The FDA warns of false fertility claims of some supplements


by the U.S. Food and Drug Administration

Women struggling to get pregnant, beware of fake dietary supplements that claim to help cure infertility and other reproductive health problems.

These supplements are not approved by the U.S. Food and Drug Administration and can prevent patients from seeking effective and approved medications, the agency warned.

“These supposed fertility aids seek to take advantage of the vulnerability and frustration that many may feel when they have difficulty getting pregnant,” the FDA said in a press release. “Relying on ineffective and unproven products can be a waste of time and money, and can lead to serious illness or injury.”

The agency noted that most of these unapproved drugs are sold online and that many are falsely labeled as dietary supplements.

“It is important to know that these products are not based on testing , and have not been reviewed for safety and efficacy, “the FDA said.

Untested sellers or pregnancy-related therapies often make unsupported claims about the alleged effectiveness of their products, including false consumer testimonials.

The FDA said the false testimonials include statements like these:

  • “You will get pregnant very quickly and give birth to healthy children regardless of the severity or chronicity of your infertility disorder.”
  • “… a perfect natural alternative to infertility medications or invasive treatments.”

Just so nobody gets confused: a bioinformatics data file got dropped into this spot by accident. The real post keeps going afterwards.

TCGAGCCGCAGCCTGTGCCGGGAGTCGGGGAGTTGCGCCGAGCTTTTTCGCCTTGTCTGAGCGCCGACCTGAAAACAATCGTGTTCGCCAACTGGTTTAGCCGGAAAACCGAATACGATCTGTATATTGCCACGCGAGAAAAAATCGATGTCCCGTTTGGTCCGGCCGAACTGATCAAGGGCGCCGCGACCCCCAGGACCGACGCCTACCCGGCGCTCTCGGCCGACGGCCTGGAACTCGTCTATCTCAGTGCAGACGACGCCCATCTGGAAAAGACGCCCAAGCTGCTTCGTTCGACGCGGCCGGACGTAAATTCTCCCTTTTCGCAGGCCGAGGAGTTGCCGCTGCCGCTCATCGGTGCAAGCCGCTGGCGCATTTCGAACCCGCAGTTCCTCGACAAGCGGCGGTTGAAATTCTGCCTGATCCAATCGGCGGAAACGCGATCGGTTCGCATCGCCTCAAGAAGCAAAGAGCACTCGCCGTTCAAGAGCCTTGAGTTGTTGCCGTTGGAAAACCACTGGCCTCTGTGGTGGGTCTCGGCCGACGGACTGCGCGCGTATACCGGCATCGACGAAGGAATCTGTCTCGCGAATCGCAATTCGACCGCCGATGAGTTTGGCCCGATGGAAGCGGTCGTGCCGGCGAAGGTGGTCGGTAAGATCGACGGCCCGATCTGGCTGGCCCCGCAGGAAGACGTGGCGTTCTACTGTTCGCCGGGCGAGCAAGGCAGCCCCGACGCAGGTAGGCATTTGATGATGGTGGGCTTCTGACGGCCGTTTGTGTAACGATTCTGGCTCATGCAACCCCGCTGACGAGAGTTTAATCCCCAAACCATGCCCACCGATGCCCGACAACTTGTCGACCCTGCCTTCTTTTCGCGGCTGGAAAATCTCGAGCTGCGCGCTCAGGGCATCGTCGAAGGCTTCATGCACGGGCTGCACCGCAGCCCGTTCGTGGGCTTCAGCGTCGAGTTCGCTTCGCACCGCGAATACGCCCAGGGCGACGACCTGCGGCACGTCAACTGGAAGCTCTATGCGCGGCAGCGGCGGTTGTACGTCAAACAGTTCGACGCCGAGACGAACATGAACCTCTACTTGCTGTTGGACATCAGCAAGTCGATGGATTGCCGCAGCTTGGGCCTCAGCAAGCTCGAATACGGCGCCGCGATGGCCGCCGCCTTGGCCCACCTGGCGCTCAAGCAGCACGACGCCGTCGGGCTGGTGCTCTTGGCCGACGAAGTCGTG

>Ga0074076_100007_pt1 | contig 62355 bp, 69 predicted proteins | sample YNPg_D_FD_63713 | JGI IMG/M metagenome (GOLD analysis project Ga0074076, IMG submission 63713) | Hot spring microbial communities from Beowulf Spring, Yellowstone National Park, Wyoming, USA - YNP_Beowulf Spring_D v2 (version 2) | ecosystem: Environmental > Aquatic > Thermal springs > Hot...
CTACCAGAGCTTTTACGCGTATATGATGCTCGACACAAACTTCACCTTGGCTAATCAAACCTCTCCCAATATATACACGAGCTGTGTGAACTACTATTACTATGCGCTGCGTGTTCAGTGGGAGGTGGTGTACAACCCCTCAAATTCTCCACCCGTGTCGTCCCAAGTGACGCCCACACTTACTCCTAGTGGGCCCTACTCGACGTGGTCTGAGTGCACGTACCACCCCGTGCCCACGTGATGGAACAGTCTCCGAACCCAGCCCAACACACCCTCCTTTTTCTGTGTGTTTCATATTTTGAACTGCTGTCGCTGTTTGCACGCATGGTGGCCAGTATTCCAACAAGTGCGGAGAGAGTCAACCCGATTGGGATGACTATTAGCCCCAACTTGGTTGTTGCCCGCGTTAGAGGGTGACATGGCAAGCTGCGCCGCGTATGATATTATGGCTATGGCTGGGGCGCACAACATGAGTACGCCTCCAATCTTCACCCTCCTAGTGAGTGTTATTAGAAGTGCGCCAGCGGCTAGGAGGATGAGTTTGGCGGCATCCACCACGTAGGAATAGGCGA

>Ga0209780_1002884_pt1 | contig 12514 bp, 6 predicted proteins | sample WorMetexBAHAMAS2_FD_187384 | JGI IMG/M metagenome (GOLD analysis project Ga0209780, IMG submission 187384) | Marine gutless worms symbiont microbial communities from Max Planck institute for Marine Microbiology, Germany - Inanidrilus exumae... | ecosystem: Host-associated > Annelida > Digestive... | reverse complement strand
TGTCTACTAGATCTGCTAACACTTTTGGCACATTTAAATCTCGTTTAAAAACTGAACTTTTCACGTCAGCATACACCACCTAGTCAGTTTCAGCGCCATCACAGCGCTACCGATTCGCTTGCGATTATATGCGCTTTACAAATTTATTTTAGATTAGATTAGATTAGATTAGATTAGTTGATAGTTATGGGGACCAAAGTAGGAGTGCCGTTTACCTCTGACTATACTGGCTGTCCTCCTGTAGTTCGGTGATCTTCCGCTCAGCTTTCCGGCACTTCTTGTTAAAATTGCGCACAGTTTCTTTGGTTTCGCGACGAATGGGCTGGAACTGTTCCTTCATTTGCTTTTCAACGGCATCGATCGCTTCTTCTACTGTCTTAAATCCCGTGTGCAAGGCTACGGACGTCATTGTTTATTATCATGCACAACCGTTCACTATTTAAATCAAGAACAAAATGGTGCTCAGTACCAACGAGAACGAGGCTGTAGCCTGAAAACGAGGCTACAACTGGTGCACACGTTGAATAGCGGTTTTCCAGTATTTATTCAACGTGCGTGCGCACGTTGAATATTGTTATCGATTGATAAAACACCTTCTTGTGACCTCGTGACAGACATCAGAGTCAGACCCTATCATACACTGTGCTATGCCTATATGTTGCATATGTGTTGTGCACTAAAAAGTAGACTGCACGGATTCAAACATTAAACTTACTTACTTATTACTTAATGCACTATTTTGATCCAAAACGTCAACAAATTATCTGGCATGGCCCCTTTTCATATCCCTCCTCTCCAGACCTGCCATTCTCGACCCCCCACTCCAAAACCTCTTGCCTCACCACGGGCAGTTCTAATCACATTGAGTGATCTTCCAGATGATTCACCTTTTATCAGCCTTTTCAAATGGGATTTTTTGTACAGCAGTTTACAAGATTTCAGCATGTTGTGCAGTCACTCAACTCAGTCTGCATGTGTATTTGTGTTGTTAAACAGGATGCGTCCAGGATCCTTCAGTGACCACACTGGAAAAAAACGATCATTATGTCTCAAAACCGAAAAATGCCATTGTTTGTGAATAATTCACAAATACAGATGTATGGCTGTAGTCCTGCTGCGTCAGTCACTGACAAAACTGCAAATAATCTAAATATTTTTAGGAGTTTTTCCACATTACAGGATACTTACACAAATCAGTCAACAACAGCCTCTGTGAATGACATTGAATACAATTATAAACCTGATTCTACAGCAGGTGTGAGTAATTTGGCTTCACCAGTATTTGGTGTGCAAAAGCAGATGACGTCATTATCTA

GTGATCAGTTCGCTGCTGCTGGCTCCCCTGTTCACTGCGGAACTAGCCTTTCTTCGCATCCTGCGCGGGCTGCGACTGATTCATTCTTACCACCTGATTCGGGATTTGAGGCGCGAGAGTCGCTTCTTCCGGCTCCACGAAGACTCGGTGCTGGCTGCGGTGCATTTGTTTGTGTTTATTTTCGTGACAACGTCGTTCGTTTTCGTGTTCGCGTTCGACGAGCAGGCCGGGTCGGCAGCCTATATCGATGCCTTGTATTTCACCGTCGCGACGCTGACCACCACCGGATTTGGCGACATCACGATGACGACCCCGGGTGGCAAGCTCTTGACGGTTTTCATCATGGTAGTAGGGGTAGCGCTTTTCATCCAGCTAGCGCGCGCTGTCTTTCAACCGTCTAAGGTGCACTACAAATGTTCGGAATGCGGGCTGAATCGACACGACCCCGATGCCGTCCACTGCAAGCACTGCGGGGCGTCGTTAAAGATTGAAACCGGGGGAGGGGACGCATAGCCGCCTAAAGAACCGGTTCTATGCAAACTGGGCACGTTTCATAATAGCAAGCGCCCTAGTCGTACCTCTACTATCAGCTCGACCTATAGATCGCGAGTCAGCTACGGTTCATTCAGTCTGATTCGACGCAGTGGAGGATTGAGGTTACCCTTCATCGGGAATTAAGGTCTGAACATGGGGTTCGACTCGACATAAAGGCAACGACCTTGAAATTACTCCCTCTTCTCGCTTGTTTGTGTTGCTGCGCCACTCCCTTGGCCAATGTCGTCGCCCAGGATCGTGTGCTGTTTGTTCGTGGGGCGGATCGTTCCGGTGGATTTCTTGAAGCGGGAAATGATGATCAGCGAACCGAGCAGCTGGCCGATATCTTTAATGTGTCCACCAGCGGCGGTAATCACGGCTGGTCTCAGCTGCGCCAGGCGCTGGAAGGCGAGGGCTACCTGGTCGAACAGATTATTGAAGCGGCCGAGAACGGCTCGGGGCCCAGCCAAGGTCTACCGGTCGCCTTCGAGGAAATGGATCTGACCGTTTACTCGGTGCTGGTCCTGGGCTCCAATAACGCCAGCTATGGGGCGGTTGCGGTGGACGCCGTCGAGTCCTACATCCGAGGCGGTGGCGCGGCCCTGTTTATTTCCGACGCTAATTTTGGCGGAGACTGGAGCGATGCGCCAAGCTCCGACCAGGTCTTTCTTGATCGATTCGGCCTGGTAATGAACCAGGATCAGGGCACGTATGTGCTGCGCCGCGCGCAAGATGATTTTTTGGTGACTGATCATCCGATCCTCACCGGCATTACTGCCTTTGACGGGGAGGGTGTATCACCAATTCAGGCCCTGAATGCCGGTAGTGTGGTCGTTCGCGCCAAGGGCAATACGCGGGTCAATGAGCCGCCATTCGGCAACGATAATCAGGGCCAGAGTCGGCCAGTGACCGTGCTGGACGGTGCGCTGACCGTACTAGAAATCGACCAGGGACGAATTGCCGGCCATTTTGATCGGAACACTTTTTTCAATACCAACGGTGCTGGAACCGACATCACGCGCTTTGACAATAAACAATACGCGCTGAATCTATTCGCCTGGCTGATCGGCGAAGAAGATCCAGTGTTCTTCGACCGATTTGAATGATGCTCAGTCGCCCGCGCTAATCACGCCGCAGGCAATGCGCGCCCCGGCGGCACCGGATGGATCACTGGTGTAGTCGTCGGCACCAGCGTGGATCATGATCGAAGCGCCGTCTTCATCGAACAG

• “The best fertility supplements to increase the chances of pregnancy or improve the success rate of IVF.”
  • “… treating infertility … effectiveness in preventing recurrent miscarriages during early pregnancy.”

Other false claims include: “A product does everything” or “miraculous cure” or “scientific advancement” or “cure everything.”

Before you buy or use any over-the-counter products, including those labeled as , you should talk to your healthcare provider, the FDA said.

About 12% of women ages 15 to 44 in the United States have difficulty getting pregnant or carrying a pregnancy, according to the U.S. Centers for Disease Control and Prevention.

A common supplemental ingredient can harm the fetus, the FDA warns

More information:
The U.S. National Institute of Child Health and Human Development has more advantages infertility treatments.

Provided by the US Food and Drug Administration

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